By Laura Joszt
At the beginning of Colon Cancer Awareness month, the National Comprehensive Cancer Network expanded its guidelines to include Lynch syndrome screening, which should dramatically increase the number of patients eligible for hereditary colon cancer testing.
For US health care facilities, participation in the World Health Organization global campaign to improve hand hygiene practices is associated with improved hand hygiene, according to a study published in the March issue of the American Journal of Infection Control.
Human subjects protections policies do not provide regulatory coverage for all clinical trials, while up to about a quarter of trials are considered overlap trials, according to a research letter published in the March 5 issue of the Journal of the American Medical Association.
By Katie Eder
Preliminary research data revealed a significantly higher incidence of opioid-induced constipation among patients taking opioid analgesics for chronic non-cancer pain than self-reported constipation complaints suggest.
The top U.S. internal medicine residency programs have been ranked by physicians and include Massachusetts General Hospital in Boston, Johns Hopkins University in Baltimore, Brigham and Women's Hospital in Boston, and the University of California in San Francisco, according to an article published by U.S. News & World Report.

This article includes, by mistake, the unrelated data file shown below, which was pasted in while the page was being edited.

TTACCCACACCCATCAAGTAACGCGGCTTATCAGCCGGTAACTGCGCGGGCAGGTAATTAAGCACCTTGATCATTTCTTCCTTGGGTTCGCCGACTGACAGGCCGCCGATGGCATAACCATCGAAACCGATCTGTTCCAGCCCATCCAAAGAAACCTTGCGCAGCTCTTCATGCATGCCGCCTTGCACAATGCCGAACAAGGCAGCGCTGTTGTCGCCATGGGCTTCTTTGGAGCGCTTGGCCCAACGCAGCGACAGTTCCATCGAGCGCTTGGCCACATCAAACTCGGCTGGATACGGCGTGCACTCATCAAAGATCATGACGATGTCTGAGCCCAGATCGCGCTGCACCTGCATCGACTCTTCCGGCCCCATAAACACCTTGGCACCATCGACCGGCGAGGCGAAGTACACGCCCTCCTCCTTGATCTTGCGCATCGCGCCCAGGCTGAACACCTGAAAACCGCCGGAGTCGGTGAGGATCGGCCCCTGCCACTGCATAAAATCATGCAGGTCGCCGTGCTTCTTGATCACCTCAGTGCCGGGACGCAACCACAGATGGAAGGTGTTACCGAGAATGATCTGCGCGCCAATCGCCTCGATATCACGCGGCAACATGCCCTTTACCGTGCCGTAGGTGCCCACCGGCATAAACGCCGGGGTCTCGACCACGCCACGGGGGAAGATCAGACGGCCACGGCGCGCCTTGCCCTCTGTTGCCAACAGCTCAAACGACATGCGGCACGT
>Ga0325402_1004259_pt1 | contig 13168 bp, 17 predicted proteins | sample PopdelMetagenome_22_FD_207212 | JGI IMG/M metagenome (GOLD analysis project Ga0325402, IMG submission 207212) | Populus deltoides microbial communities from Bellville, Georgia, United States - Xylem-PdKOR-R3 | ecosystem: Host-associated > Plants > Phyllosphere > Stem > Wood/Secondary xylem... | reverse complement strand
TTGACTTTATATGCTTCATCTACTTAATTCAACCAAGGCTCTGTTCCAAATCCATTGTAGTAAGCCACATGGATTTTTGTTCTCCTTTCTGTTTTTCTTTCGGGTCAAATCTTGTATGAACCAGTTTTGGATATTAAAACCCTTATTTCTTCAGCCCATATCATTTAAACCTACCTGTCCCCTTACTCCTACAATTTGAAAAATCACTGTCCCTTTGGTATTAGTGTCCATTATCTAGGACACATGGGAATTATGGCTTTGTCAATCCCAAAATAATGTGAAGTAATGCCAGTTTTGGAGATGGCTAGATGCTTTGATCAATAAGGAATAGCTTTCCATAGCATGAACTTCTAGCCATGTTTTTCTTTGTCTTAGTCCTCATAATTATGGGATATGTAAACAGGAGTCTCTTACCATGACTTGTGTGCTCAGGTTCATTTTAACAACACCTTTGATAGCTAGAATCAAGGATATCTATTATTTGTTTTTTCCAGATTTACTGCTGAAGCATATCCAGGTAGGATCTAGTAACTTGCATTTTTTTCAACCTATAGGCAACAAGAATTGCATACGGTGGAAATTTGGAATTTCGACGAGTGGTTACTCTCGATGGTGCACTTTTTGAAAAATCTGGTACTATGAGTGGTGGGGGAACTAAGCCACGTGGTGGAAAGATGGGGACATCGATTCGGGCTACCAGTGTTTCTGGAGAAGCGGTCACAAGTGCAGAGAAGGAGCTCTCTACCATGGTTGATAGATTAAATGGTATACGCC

The prevalence of hepatitis C virus (HCV) infection is about 1 percent, with 2.7 million US residents estimated as having chronic HCV infection, according to a study published in the March 4 issue of the Annals of Internal Medicine.
Colonoscopy quality and safety are comparable for nurse and physician endoscopy trainees, according to a study published in the March issue of Clinical Gastroenterology and Hepatology.
By Jeannette Wick
Despite ridicule and derision from their peers, many legitimate biomedical scientists have pursued drugs, treatments, and interventions to restore youth, extend life, or both.
By Catherine Kolonko
Estimates from a national survey indicate that there are 2.7 million people in the United States who are chronically infected with Hepatitis C virus (HCV), a decline over previous years.
By Catherine Kolonko
Hepatitis C often goes unreported on death certificates and people who have the virus are more likely to die younger than those who don't, according to results from 2 mortality studies.